American Aquarium’s stirring new album Burn.Flicker.Die. opens with a haunting lushness before lead singer B.J. Barham’s powerful voice cuts through: “I was born in the valley of Cape Fear River.”
“Cape Fear River” is a vigorous and dark rock song about the burdens of our roots, about the decline of rural America, about young men trying to live up to their fathers’ expectations, about hitting the road. “We aren’t the men, we aren’t the men our fathers were,” B.J. sings.
And later: “Somehow I still think I made him proud, just by getting out.”
The Raleigh-based American Aquarium’s previous albums have captured the intense resentment of jilted lovers and the desperation of trying to find a place in the world, often with biting irony, but Burn.Flicker.Die. has an emotional depth and musical breadth that goes beyond the earlier work. And I love the earlier work: both Dances for the Lonely and Small Town Hymns have been in steady rotation at my house since they came out.
“Cape Fear River” isn’t the only song that evokes a specific place.In “Jacksonville”, a night on the road leads into pensive musings about the rock and roll life: “If I make it out alive, I’ll call, you know I will.” “Savannah Almost Killed Me” begins: “Well Savannah almost killed me with cheap beer and Irish whiskey.” Spontaneous romance transitions into a one-night stand’s desperation to seize the moment and blot out the past and the future: “Let’s waste away tonight – let’s drink it down so fast.”
So much of contemporary country music has a jingoistic defensiveness, but anyone who has heard B.J.’s rants about Toby Keith knows what he thinks about that strain of Southern culture. The South of American Aquarium is one of unfulfilling jobs and broken dreams — we either succumb or rage against it. The ballad “Casualties”, which wraps those themes up with the perils of life on the road, lilts upward with a sense of both pride and loss: “I used to be a decent man, then life just took its toll.”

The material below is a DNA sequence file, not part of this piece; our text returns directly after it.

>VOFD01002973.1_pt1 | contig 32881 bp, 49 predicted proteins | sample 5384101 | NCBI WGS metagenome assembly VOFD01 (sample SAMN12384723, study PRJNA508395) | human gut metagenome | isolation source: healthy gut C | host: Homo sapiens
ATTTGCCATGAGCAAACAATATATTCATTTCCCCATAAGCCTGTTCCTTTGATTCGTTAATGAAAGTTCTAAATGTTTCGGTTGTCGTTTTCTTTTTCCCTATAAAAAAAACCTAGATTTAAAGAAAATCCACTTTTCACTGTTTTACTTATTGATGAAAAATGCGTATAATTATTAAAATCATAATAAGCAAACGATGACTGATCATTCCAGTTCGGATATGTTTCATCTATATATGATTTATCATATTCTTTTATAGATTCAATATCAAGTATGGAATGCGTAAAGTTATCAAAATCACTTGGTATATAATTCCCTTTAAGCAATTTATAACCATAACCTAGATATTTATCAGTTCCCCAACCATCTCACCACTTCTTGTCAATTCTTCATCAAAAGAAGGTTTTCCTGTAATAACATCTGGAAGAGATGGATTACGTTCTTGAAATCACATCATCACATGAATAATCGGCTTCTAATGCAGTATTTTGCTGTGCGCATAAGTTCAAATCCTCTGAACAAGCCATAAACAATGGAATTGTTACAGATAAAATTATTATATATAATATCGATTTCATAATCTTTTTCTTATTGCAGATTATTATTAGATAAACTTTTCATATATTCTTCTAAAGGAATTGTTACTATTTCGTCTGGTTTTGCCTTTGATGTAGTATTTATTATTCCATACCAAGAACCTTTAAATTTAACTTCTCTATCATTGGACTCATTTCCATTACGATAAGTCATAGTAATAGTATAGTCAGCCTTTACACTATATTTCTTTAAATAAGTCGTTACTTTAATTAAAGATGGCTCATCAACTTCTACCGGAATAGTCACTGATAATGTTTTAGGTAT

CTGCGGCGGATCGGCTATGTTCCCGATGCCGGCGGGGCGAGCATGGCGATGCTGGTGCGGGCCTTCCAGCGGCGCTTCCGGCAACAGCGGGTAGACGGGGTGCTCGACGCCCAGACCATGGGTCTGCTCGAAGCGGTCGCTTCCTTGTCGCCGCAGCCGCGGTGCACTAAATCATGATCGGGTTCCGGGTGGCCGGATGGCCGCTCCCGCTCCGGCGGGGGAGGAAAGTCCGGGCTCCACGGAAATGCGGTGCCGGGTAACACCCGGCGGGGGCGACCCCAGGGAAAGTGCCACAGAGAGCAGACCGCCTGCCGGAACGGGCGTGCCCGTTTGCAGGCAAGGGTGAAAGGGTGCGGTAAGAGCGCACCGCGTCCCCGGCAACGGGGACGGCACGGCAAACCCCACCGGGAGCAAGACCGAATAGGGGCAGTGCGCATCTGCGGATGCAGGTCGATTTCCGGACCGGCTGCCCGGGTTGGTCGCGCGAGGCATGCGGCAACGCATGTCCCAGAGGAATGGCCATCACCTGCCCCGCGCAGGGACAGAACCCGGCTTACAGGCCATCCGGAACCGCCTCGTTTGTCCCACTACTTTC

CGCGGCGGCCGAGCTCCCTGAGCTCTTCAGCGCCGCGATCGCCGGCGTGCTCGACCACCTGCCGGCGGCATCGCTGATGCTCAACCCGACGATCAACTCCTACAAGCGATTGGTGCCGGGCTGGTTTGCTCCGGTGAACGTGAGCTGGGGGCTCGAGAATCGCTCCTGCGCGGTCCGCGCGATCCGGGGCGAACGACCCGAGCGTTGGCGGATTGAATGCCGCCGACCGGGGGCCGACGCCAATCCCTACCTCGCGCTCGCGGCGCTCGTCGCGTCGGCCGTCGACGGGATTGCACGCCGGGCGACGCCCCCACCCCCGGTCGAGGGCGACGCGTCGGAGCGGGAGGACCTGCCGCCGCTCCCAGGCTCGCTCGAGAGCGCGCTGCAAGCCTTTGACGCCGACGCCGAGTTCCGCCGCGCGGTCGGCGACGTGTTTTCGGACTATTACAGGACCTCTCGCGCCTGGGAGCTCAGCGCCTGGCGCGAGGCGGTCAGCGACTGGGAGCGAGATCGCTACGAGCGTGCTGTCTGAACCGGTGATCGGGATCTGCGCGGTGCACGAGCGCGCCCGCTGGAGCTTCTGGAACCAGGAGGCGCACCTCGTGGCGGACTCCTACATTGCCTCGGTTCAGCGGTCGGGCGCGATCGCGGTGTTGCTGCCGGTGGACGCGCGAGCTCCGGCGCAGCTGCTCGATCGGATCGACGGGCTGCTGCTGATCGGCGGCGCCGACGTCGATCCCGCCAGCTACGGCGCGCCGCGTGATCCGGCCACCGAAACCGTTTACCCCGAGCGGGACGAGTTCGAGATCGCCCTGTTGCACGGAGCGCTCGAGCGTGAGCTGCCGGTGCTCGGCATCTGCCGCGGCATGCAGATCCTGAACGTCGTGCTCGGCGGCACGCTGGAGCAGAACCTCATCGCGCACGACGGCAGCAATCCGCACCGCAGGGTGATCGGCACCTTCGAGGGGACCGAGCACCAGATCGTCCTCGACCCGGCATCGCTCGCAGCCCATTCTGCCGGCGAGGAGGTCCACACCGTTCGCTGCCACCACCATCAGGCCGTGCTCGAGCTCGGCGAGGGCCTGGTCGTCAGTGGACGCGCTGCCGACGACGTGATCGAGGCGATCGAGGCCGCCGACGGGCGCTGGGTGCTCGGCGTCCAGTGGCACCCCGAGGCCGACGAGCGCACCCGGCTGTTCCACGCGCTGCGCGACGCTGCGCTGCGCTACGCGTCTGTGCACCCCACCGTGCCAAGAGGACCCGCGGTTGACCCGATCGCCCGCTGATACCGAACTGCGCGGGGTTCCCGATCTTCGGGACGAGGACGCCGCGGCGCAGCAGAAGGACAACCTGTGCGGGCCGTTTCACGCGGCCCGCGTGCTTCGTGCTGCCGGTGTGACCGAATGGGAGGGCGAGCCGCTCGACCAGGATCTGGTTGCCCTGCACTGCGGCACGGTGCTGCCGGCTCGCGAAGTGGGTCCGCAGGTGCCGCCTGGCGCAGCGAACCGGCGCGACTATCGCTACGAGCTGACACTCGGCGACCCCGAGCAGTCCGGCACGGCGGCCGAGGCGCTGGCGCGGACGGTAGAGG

I’m surely making all of this sound way, way too heavy – certainly heavier than the band’s tight, energetic, and joyous live shows. The themes are dark – “We burn too long, we flicker and die” – but the lyrics often shimmer with humor and unexpected pleasure. There’s sharp imagery captured in unpredictable rhymes.
And the instrumentation, which often has an even broader range than the lyrics, is often beautiful as it calls upon the great traditions of southern rock, honky tonk country, even blues.
The complexity of the sound is surely due in part to recording the album in Muscle Shoals with Jason Isbell, but far more credit goes to the band members’ individual skills and collective ear.
Whit Wright on pedal steel, Ryan Johnson on lead guitar, Bill Corbin on bass, and Kevin McClain on drums drive the songs that need driven and then back off to give room for B.J.
Sure, there are a few choices on the album that don’t work as well as others. The closing seconds of the title track have sounded great live, but the seriousness of the repeated chorus seems a bit too heavy here. And I wish the stories occasionally unfolded as simpler narratives rather than as explorations of such dark themes. But those are minor quibbles.
There’s a release show tonight in Raleigh. American Aquarium’s tour to promote the album kicks off at The Jinx in Savannah on Friday, August 31st.
Click here to listen to or purchase the album on the band’s website.
Click here for other upcoming tour dates.
And here are a few pics I took the last time American Aquarium came through Savannah, just this past June: